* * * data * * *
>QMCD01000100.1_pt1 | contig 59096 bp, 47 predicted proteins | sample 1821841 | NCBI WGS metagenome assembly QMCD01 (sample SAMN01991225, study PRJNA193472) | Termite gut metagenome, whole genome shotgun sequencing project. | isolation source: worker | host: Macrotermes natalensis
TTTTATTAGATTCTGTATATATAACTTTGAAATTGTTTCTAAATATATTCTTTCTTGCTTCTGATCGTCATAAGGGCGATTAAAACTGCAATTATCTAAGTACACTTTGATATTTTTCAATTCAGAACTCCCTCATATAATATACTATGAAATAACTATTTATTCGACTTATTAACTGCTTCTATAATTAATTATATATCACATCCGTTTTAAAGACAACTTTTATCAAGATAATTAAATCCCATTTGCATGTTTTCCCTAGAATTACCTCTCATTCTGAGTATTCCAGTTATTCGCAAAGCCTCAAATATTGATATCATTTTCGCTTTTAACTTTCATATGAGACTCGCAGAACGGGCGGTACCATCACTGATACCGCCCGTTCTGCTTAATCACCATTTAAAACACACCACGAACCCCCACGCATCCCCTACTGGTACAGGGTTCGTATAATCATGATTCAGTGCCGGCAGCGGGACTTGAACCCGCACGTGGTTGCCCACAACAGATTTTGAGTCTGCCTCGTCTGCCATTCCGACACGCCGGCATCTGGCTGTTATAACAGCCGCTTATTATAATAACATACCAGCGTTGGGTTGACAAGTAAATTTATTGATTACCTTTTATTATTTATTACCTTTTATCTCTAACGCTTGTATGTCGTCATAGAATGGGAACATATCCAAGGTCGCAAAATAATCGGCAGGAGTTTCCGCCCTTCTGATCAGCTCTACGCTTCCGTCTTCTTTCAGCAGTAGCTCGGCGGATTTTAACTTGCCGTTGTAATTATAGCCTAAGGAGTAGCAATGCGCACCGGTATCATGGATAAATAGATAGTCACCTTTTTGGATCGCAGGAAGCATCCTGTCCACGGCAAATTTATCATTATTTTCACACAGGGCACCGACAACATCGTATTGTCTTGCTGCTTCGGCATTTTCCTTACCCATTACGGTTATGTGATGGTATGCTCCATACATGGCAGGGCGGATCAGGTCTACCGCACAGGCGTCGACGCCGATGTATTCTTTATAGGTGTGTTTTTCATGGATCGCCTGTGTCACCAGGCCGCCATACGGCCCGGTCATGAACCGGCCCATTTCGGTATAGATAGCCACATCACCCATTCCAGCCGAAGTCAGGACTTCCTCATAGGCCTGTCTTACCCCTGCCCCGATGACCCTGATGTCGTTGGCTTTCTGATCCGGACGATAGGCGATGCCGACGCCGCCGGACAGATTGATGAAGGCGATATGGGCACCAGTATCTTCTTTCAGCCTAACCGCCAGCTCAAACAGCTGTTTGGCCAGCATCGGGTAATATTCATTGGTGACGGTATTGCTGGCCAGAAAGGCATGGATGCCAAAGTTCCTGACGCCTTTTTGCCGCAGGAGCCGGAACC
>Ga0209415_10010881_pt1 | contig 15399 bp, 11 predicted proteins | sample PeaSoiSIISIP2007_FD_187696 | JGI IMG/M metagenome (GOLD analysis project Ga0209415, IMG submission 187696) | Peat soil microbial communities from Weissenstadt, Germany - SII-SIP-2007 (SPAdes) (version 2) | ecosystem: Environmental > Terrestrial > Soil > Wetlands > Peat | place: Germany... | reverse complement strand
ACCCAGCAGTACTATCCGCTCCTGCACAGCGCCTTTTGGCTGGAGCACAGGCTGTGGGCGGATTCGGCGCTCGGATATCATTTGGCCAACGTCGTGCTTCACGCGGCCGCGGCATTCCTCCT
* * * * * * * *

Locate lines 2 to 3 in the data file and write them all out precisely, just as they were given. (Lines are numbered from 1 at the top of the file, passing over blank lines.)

TTTTATTAGATTCTGTATATATAACTTTGAAATTGTTTCTAAATATATTCTTTCTTGCTTCTGATCGTCATAAGGGCGATTAAAACTGCAATTATCTAAGTACACTTTGATATTTTTCAATTCAGAACTCCCTCATATAATATACTATGAAATAACTATTTATTCGACTTATTAACTGCTTCTATAATTAATTATATATCACATCCGTTTTAAAGACAACTTTTATCAAGATAATTAAATCCCATTTGCATGTTTTCCCTAGAATTACCTCTCATTCTGAGTATTCCAGTTATTCGCAAAGCCTCAAATATTGATATCATTTTCGCTTTTAACTTTCATATGAGACTCGCAGAACGGGCGGTACCATCACTGATACCGCCCGTTCTGCTTAATCACCATTTAAAACACACCACGAACCCCCACGCATCCCCTACTGGTACAGGGTTCGTATAATCATGATTCAGTGCCGGCAGCGGGACTTGAACCCGCACGTGGTTGCCCACAACAGATTTTGAGTCTGCCTCGTCTGCCATTCCGACACGCCGGCATCTGGCTGTTATAACAGCCGCTTATTATAATAACATACCAGCGTTGGGTTGACAAGTAAATTTATTGATTACCTTTTATTATTTATTACCTTTTATCTCTAACGCTTGTATGTCGTCATAGAATGGGAACATATCCAAGGTCGCAAAATAATCGGCAGGAGTTTCCGCCCTTCTGATCAGCTCTACGCTTCCGTCTTCTTTCAGCAGTAGCTCGGCGGATTTTAACTTGCCGTTGTAATTATAGCCTAAGGAGTAGCAATGCGCACCGGTATCATGGATAAATAGATAGTCACCTTTTTGGATCGCAGGAAGCATCCTGTCCACGGCAAATTTATCATTATTTTCACACAGGGCACCGACAACATCGTATTGTCTTGCTGCTTCGGCATTTTCCTTACCCATTACGGTTATGTGATGGTATGCTCCATACATGGCAGGGCGGATCAGGTCTACCGCACAGGCGTCGACGCCGATGTATTCTTTATAGGTGTGTTTTTCATGGATCGCCTGTGTCACCAGGCCGCCATACGGCCCGGTCATGAACCGGCCCATTTCGGTATAGATAGCCACATCACCCATTCCAGCCGAAGTCAGGACTTCCTCATAGGCCTGTCTTACCCCTGCCCCGATGACCCTGATGTCGTTGGCTTTCTGATCCGGACGATAGGCGATGCCGACGCCGCCGGACAGATTGATGAAGGCGATATGGGCACCAGTATCTTCTTTCAGCCTAACCGCCAGCTCAAACAGCTGTTTGGCCAGCATCGGGTAATATTCATTGGTGACGGTATTGCTGGCCAGAAAGGCATGGATGCCAAAGTTCCTGACGCCTTTTTGCCGCAGGAGCCGGAACC
>Ga0209415_10010881_pt1 | contig 15399 bp, 11 predicted proteins | sample PeaSoiSIISIP2007_FD_187696 | JGI IMG/M metagenome (GOLD analysis project Ga0209415, IMG submission 187696) | Peat soil microbial communities from Weissenstadt, Germany - SII-SIP-2007 (SPAdes) (version 2) | ecosystem: Environmental > Terrestrial > Soil > Wetlands > Peat | place: Germany... | reverse complement strand